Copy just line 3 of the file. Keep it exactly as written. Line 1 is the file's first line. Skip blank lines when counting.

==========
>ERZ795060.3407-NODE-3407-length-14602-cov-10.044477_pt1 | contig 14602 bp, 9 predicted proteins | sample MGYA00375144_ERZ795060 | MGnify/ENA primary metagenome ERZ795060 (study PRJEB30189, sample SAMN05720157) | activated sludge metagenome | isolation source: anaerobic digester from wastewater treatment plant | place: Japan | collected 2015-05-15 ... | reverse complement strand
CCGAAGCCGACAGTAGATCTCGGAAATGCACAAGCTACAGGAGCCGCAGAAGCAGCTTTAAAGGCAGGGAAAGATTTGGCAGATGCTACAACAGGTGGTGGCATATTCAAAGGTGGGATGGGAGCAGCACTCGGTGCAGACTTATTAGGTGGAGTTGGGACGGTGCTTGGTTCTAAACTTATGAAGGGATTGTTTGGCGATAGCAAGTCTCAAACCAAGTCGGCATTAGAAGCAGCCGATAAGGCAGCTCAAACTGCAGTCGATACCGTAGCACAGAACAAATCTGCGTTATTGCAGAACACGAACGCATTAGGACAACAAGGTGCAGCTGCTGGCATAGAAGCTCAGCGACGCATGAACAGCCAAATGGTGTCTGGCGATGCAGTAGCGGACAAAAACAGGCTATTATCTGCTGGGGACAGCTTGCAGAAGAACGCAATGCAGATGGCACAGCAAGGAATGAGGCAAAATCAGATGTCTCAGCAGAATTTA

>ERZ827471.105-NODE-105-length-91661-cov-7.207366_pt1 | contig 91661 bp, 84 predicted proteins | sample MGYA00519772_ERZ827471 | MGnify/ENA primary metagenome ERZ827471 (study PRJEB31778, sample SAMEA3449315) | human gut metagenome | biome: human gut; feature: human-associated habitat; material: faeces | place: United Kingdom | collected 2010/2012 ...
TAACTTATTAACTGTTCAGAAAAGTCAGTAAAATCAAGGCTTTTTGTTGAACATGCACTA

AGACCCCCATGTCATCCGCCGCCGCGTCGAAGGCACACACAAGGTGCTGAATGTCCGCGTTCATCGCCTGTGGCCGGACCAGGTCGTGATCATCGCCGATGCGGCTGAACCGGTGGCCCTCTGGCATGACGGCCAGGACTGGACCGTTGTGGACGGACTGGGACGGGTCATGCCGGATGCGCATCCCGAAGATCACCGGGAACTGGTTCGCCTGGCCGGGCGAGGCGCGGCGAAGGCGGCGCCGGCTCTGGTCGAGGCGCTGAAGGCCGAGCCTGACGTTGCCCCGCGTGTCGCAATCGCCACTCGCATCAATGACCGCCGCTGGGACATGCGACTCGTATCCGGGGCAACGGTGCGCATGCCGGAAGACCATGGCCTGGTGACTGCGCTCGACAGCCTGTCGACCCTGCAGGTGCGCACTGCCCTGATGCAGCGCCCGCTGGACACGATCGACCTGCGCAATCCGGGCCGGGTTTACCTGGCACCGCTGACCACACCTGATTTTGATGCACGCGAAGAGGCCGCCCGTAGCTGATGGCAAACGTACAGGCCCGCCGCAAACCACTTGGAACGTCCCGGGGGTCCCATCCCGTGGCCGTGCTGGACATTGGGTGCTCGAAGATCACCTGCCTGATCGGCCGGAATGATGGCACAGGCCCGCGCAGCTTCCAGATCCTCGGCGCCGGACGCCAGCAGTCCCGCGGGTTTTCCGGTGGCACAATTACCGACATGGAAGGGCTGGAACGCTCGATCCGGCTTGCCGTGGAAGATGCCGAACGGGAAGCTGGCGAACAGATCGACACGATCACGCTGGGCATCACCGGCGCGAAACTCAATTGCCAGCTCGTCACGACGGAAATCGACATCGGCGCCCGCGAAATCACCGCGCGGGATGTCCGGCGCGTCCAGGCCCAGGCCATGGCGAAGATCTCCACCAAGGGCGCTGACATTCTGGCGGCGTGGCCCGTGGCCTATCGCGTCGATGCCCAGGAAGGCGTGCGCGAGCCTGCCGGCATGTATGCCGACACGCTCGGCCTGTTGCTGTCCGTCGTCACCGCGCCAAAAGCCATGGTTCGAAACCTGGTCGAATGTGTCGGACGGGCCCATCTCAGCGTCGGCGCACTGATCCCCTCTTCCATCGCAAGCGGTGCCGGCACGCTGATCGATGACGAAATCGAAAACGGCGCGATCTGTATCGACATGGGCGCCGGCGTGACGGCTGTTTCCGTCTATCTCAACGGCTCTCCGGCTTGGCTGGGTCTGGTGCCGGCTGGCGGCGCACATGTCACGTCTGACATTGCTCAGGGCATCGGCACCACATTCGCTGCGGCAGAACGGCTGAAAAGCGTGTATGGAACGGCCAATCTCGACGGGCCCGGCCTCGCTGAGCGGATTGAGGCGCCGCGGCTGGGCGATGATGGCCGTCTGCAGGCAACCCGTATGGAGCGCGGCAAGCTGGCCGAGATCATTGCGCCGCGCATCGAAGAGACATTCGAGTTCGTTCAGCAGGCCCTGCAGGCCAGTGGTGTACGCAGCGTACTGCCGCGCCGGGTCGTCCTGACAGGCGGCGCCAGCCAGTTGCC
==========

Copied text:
>ERZ827471.105-NODE-105-length-91661-cov-7.207366_pt1 | contig 91661 bp, 84 predicted proteins | sample MGYA00519772_ERZ827471 | MGnify/ENA primary metagenome ERZ827471 (study PRJEB31778, sample SAMEA3449315) | human gut metagenome | biome: human gut; feature: human-associated habitat; material: faeces | place: United Kingdom | collected 2010/2012 ...